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Do You Brush Your Tongue When You Brush Your Teeth?

While the importance of brushing and flossing your teeth every day cannot be overestimated, did you know that brushing your tongue is also important? That’s right, for complete dental health, it is important to do all three. Here’s why you should add cleaning your tongue to your dental health routine.

Bacteria Live on Your Tongue

Your tongue actually houses most of the bacteria in your mouth. Although it may seem smooth, taste buds and other structures create crevices and elevations all over the surface of your tongue. As you eat and drink, bacteria hides in these spaces and actually forms what is called a biofilm (a group of microorganisms that stick together). And just plain old rinsing your mouth with water or mouthwash isn’t enough to remove the biofilm. And if all of the bacteria is not removed, it causes a host of problems.

Bad Breath

One of the biggest benefits of brushing your tongue is eliminating bad breath. The bacteria living in the crevices of your mouth and on your taste buds can cause this somewhat embarrassing trait if not removed. If you are experiencing a sour mouth, begin brushing or scraping your tongue. Results from studies conducted to find the cause of bad breath (halitosis) revealed that 68% of the cases studied saw their poor breath cured after a thorough scrubbing. For more information on these studies click here.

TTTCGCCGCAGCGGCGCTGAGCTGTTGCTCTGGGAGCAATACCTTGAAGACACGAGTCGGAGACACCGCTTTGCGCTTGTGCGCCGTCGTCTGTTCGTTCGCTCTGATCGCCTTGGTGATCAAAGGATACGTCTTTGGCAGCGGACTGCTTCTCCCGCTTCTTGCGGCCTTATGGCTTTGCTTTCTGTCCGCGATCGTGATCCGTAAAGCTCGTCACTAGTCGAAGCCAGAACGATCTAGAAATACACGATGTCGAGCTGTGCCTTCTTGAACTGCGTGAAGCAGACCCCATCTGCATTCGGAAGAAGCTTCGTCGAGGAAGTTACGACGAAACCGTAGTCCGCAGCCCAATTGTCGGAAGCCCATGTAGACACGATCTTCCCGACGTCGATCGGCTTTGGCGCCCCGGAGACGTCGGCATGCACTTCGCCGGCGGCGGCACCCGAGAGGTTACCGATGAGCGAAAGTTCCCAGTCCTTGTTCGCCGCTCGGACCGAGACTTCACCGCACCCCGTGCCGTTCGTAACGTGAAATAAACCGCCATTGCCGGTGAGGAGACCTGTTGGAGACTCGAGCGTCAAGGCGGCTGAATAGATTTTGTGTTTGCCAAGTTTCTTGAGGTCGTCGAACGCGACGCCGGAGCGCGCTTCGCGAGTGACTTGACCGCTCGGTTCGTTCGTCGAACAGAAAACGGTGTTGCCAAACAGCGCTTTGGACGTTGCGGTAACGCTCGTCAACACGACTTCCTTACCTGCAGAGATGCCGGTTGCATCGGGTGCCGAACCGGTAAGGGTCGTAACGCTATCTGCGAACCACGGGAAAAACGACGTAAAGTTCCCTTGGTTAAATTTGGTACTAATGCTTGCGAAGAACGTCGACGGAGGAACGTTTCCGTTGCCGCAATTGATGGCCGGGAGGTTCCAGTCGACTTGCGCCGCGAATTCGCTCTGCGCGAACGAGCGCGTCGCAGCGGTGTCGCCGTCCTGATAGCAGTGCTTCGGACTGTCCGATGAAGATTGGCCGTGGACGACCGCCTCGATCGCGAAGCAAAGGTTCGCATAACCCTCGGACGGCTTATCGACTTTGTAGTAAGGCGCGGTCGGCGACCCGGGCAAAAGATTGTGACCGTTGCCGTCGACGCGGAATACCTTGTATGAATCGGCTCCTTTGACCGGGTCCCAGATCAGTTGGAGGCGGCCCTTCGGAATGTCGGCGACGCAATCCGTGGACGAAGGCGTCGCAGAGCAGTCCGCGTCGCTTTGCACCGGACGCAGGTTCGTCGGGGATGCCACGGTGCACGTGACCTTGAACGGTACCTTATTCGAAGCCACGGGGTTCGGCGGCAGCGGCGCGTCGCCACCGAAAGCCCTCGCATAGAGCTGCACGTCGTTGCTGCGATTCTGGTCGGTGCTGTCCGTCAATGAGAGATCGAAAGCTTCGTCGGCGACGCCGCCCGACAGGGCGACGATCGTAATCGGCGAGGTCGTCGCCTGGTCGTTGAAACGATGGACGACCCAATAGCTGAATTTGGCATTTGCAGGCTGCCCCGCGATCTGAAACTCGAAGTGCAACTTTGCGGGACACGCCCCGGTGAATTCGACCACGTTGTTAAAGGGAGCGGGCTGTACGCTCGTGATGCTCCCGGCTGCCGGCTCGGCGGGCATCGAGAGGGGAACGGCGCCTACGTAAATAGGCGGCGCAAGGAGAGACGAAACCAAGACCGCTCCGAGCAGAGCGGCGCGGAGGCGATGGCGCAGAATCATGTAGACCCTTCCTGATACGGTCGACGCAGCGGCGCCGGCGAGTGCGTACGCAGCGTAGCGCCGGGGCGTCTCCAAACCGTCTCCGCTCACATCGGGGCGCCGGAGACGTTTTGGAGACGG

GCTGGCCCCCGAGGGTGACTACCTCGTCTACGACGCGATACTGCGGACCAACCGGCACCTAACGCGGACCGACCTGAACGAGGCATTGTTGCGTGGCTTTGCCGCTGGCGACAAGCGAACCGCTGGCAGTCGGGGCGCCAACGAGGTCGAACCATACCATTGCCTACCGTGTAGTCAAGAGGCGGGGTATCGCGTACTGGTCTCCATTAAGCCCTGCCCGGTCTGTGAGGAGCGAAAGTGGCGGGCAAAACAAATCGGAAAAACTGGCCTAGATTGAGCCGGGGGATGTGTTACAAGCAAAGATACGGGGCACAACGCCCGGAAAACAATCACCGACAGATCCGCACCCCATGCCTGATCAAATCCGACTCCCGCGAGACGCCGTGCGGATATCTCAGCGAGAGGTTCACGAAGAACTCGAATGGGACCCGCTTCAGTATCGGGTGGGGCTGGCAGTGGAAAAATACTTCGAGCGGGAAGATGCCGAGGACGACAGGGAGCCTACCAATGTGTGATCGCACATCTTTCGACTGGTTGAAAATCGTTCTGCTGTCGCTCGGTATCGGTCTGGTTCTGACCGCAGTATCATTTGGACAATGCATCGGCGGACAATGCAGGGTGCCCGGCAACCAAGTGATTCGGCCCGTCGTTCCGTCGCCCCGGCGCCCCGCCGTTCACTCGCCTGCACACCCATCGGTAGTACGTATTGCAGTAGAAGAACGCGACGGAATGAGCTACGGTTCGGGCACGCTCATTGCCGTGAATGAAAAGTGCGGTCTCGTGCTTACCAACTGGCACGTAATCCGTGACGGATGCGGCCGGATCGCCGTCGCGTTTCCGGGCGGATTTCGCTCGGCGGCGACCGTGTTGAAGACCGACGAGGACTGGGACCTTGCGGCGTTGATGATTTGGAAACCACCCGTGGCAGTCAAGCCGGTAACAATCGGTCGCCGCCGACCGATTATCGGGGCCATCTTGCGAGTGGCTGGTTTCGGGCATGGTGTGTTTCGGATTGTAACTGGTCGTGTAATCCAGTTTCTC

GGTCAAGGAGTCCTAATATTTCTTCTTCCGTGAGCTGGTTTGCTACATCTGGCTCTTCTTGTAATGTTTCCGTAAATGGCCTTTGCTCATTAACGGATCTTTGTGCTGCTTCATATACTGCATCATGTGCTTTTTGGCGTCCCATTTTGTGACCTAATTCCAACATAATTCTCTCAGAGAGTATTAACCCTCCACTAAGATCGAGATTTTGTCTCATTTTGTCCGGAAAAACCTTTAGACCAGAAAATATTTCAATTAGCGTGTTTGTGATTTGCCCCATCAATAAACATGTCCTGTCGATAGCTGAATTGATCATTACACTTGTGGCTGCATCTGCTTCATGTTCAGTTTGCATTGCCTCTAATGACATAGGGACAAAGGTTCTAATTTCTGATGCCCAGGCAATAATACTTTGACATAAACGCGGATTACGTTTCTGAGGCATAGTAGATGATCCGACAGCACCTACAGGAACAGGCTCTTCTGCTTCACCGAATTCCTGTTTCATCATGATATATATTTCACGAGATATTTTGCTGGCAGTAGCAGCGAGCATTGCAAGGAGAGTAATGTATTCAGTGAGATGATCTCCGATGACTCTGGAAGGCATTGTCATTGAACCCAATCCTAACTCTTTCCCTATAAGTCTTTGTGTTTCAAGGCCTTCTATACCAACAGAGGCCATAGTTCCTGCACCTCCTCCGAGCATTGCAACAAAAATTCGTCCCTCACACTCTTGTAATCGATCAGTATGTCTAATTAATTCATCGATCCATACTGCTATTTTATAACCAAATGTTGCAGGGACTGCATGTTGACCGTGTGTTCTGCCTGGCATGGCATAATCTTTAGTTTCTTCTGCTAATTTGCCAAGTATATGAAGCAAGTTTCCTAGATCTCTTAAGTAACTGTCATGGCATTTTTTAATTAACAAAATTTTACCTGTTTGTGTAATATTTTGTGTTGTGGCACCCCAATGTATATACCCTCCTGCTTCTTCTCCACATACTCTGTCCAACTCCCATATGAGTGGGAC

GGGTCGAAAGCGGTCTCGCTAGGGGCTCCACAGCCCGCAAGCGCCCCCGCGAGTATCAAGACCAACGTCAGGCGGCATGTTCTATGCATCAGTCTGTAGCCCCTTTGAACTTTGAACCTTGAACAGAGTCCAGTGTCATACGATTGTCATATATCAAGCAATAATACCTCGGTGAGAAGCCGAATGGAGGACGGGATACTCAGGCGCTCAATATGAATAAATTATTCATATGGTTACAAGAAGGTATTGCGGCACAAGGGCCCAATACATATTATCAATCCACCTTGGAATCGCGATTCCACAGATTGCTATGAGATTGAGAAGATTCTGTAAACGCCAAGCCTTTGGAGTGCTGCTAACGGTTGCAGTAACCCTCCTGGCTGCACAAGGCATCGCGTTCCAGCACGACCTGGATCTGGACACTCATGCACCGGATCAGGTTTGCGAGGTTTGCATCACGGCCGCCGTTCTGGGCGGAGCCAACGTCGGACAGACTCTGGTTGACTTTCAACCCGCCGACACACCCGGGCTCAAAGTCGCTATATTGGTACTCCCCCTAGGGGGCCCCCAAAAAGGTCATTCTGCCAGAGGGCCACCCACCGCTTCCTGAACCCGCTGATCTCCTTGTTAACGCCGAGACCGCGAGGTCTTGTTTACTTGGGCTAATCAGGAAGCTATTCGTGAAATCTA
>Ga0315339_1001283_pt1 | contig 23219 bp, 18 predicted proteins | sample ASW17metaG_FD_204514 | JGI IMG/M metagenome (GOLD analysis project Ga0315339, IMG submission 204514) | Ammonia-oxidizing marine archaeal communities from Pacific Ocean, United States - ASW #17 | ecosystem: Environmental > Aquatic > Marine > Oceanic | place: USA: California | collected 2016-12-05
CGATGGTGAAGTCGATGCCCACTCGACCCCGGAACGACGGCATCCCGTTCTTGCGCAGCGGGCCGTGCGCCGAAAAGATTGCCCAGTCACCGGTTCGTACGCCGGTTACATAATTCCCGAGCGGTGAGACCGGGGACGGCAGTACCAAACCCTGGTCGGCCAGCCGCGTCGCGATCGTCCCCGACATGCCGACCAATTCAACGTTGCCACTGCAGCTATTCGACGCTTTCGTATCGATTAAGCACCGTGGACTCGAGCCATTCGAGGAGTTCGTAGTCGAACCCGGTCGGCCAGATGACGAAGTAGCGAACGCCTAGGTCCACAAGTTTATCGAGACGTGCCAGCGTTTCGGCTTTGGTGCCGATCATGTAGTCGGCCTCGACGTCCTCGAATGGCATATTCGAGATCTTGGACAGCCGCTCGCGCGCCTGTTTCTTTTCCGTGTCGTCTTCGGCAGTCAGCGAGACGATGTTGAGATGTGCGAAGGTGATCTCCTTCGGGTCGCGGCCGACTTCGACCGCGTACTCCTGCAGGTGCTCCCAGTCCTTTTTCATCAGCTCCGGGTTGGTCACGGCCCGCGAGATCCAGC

Even if you don’t have bad breath you should still brush your tongue every time you brush your teeth. Why? Because, even though you obviously cannot get a cavity on your tongue, the bacteria can move from your tongue to your teeth within hours, leading to cavities.

How to Brush Your Tongue

Now that you know why you should brush our tongue regularly, how exactly do you do this? There are a few ways to clean the bacteria off your tongue.

  • Toothbrush – Stick your tongue out as far as you can and brush as far back as you can stand. You can put toothpaste on the brush or dip it in mouthwash if you desire, but it isn’t necessary.
  • Scraper – A scraper is generally plastic, with a smooth edge. When using one you can actually see the bacteria come off. The only disadvantage would be that it doesn’t get down into the grooves in your tongue like the bristles of a toothbrush.
  • Cleaner – This tool is similar in shape to a scraper, but it has rubber bristles in order to get into the grooves on the surface.
  • Floss – This might be the least effective option, but it would work if you’re in a pinch. Wrap the floss around each index finger and drag it across your tongue.

How do you know if you’ve cleaned your tongue well enough? Take a look. Most of the time you can tell if you’ve made any progress as you can see the biofilm that is coating your tongue.

The doctors and staff at The Colorado Center for Implant and Prosthetic Dentistry are available to help you determine effective solutions to all of your dental problems. If you would like more information from your Littleton area Prosthodontist, please call to make an appointment today.

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